EPA tightening pesticide regulations under Endangered Species Act
Environmental groups are pushing the EPA to better comply with the Endangered Species Act when registering crop protection products.
Aaron Hager is a weed scientist with the University of Illinois. “This will have an impact on virtually every pesticide application that takes place in the future.”
He tells Brownfield there are several proposals the Environmental Protection Agency is working through. One proposed pilot project from the agency would limit pesticide applications across the entire range of habitat for the endangered Rusty Patch Bumblebee.
“Essentially, what the agency is proposing is there will be no outdoor pesticide application in the range of this insect. According to the agency’s own estimate, that would be in excess of 1,000,000 acres and the predominant areas that are going to be impacted by this include the state of Illinois, Wisconsin and Minnesota.”
He says over half of the 1700 species on the endangered list are plants, which is a major concern for herbicides.
“One of the most widely used herbicides that affects more plant species than anything else is glyphosate. There’s a lot of questions about what’s going to happen when the glyphosate undergoes re-registration.”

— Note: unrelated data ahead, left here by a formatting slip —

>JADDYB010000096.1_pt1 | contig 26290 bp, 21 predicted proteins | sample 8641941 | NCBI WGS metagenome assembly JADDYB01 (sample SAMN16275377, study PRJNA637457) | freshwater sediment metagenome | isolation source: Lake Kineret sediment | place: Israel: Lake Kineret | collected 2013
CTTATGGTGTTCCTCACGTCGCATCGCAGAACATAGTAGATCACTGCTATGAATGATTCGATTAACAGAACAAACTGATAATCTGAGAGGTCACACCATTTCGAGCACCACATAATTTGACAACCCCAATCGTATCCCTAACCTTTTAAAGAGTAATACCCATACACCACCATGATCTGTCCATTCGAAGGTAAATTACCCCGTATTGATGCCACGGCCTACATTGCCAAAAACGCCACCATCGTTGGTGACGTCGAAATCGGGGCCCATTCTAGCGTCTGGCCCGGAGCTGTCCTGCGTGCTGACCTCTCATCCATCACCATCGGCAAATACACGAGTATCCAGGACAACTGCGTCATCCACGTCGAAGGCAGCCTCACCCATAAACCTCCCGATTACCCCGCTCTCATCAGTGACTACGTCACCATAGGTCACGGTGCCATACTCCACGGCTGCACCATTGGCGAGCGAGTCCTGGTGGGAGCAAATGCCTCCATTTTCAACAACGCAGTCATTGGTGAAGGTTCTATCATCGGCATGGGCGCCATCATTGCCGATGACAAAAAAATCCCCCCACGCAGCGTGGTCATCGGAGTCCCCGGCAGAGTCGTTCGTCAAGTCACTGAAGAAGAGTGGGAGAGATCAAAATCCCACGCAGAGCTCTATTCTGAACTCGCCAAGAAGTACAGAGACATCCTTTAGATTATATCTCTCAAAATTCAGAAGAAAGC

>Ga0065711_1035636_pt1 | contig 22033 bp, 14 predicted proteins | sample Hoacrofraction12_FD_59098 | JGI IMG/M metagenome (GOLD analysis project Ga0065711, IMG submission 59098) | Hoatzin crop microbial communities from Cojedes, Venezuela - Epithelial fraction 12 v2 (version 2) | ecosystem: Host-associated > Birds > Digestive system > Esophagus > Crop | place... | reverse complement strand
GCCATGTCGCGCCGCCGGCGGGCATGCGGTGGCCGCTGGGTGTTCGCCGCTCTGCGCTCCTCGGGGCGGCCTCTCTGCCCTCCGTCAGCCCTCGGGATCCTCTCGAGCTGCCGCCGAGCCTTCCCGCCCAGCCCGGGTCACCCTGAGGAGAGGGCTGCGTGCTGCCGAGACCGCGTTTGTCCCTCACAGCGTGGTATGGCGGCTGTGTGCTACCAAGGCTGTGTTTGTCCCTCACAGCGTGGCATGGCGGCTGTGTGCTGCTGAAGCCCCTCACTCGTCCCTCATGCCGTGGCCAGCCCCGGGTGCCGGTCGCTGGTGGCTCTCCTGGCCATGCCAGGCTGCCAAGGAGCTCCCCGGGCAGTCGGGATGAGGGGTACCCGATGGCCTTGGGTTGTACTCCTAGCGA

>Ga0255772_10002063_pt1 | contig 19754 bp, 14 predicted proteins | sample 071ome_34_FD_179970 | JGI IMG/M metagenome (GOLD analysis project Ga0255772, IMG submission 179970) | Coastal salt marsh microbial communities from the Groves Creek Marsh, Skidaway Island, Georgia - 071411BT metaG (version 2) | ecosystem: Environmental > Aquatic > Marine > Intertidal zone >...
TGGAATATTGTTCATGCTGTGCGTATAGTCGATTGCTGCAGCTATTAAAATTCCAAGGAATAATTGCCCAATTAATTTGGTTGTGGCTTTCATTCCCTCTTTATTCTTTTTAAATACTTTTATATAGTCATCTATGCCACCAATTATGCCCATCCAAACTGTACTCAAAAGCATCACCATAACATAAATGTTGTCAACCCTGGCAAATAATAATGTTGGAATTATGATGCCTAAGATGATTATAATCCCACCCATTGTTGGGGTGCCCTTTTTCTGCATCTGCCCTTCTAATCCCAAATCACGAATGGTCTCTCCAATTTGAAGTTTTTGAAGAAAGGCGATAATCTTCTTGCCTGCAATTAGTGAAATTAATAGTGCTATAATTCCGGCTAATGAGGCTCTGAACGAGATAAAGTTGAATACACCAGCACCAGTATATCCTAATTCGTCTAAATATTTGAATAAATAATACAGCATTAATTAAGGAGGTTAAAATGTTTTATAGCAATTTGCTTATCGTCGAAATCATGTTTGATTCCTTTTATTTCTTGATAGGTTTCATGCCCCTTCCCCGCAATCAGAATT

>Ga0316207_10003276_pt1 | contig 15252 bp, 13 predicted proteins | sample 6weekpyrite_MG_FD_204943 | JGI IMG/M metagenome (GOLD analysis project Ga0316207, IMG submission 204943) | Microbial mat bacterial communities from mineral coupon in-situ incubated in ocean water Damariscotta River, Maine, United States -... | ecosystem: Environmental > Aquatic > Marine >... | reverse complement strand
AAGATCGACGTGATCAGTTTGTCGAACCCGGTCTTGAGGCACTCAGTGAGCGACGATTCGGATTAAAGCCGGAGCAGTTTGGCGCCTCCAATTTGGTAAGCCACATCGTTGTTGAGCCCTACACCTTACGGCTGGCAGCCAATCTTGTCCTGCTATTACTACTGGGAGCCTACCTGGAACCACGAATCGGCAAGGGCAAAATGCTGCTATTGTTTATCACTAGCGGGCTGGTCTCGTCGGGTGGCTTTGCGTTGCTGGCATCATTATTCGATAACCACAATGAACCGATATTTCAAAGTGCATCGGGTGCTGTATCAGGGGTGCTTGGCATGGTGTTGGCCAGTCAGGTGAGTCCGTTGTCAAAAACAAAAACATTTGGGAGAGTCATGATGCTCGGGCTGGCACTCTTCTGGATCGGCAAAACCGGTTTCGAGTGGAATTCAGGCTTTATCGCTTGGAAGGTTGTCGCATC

Hager says the ESA is already impacting products that farmers use, for example, the latest labels for Enlist One and Enlist Duo prohibit application in certain counties with known endangered species.
“Will that become more commonplace as we move forward and more herbicides are either registered or reregistered? The answer is yes, I’m fairly confident it will.”
He says farmers, commodity groups and retailers need to stay up to date on the agency’s proposals.
“There’s really no reason why anybody involved in agriculture across the United States should not be taking this very seriously ,looking at these documents, understanding these comment periods and offering comments to the agency.”
He says the EPA is receptive to comments that point out issues they have overlooked or offer solutions to allow the industry to continue using important pesticides.
Audio: Interview with Aaron Hager